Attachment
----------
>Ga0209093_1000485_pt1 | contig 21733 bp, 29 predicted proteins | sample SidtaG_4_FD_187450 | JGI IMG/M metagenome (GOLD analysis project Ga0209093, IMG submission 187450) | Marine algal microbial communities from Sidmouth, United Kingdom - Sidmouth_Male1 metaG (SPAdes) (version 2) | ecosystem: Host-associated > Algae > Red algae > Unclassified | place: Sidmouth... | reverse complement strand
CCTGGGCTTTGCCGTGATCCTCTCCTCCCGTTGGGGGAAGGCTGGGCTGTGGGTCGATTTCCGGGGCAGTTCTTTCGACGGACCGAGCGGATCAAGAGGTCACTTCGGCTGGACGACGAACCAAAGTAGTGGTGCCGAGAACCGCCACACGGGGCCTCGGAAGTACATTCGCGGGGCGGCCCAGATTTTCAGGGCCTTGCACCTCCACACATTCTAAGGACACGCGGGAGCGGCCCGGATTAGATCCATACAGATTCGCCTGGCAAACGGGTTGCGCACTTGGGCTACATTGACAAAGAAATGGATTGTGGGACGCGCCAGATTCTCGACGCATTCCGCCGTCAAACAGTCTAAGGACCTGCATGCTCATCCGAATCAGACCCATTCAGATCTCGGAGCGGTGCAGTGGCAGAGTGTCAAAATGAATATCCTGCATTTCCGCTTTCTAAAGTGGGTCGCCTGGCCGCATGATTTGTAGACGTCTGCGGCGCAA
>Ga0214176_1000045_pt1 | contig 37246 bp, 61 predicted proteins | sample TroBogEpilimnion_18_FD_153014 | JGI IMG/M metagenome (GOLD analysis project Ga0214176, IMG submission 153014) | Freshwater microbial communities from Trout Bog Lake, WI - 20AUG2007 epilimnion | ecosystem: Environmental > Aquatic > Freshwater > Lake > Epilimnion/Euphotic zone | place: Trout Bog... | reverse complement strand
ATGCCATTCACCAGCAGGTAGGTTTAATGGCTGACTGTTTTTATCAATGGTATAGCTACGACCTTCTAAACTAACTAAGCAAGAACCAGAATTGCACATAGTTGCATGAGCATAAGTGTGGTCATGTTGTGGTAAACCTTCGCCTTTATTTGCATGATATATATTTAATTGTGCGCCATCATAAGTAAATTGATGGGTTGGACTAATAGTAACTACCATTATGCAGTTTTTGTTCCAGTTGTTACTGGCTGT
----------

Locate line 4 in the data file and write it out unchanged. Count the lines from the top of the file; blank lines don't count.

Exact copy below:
ATGCCATTCACCAGCAGGTAGGTTTAATGGCTGACTGTTTTTATCAATGGTATAGCTACGACCTTCTAAACTAACTAAGCAAGAACCAGAATTGCACATAGTTGCATGAGCATAAGTGTGGTCATGTTGTGGTAAACCTTCGCCTTTATTTGCATGATATATATTTAATTGTGCGCCATCATAAGTAAATTGATGGGTTGGACTAATAGTAACTACCATTATGCAGTTTTTGTTCCAGTTGTTACTGGCTGT